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  Queen-Anne's lace  

Department of Natural Resources

Illinois Exotic Species:
Queen-Anne's-lace Daucus carota

Queen-Anne's-lace is also known as wild carrot. This biennial herb grows from an elongated taproot. The stems are upright, branched and hairy. Leaves are arranged alternately along the stem. The hairy leaves are doubly compound. Flat clusters of tiny, white flowers are produced at the stem tip. The flowers give a lace-like appearance. There is usually a single, dark purple flower or flowers in the center of the cluster. The spent flower clusters turn brown and curl, taking the shape of a bird's nest. The bracts below the flower clusters are three-forked. The fruit is a schizocarp, which is a dry structure that splits at maturity into two or more sections, each containing one seed. Queen-Anne's-lace may attain a height of two to three feet.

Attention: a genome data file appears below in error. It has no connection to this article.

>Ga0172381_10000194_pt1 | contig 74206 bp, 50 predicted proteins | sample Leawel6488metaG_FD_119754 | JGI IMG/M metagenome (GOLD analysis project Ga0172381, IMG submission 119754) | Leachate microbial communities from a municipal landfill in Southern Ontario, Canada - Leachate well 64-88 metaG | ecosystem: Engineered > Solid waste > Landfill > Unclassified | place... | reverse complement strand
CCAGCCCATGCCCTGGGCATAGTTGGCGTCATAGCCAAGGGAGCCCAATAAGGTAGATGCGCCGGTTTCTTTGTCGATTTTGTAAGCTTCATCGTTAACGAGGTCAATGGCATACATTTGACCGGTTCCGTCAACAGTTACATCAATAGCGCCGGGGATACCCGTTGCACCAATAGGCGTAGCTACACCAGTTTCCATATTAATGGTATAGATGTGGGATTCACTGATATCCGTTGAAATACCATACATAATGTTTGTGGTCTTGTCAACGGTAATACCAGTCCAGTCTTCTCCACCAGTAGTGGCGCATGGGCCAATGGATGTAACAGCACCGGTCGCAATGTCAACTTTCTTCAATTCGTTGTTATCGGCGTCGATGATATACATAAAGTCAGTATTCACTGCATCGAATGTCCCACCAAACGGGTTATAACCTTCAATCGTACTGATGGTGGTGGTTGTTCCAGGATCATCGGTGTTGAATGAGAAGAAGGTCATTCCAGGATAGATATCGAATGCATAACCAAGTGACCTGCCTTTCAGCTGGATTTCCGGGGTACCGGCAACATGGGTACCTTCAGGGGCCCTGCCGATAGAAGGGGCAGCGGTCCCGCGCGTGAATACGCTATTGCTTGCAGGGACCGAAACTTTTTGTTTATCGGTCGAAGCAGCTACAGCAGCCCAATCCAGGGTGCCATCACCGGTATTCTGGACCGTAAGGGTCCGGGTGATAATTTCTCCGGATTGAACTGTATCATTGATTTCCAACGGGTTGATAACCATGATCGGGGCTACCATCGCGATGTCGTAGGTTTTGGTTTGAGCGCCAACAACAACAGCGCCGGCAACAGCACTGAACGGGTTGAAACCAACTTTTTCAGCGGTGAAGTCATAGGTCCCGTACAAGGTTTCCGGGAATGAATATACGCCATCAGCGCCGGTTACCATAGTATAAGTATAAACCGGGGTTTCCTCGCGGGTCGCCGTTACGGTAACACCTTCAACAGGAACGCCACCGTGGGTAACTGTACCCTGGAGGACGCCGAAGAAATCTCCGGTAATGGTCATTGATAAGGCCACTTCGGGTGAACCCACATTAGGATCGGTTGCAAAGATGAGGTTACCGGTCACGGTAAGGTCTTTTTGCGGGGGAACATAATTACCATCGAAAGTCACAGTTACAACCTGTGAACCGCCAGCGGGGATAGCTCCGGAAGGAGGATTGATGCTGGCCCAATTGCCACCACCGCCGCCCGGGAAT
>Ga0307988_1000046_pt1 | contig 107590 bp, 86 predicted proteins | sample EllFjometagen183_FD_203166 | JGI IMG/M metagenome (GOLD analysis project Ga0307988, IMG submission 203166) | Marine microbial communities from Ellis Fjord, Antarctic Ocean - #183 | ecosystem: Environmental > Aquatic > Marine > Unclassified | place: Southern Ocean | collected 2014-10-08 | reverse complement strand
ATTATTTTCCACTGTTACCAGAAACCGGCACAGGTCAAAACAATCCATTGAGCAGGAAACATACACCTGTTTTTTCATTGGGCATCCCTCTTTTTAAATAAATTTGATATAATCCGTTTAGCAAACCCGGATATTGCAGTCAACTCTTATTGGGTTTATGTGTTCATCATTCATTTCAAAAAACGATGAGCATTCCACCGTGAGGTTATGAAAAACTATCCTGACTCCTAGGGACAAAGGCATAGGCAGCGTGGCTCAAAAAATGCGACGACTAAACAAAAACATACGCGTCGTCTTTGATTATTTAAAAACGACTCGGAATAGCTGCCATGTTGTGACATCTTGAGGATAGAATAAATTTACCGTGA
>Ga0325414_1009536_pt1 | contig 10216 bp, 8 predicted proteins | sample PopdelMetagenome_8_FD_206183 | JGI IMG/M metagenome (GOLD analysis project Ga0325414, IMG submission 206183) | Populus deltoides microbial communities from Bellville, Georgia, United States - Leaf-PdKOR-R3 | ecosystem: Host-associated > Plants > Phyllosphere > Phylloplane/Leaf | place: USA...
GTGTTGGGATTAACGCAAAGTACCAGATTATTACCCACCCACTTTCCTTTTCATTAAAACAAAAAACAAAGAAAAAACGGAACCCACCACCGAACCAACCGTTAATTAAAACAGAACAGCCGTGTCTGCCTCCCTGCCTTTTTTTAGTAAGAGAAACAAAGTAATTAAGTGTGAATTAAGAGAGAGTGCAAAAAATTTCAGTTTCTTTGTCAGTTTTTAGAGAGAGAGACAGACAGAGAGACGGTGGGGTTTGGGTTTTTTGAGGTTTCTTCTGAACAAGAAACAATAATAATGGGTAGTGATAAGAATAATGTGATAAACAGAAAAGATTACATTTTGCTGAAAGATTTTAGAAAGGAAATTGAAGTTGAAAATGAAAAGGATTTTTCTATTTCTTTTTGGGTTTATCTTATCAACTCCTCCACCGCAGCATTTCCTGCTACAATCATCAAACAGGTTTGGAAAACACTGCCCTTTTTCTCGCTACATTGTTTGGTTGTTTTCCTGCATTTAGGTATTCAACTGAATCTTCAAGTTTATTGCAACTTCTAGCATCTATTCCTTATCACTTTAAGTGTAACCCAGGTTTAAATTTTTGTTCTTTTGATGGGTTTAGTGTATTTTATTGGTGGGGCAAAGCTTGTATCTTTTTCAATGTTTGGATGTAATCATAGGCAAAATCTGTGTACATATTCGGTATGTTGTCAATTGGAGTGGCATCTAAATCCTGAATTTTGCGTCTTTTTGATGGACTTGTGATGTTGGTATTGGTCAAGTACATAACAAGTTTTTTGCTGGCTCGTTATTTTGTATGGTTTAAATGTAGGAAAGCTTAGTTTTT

Queen-Anne's-lace may be found throughout Illinois. It grows in field edges and roadsides. Flowers are produced from May through October. Seeds may attach to the feathers of birds or the hair of mammals and can be transmitted when these animals move. This plant is a commercial source of carotene. The cultivated carrot is a race of this species. Queen-Anne's-lace is a native of Europe that was transported to the United States with early settlers and has spread tremendously.

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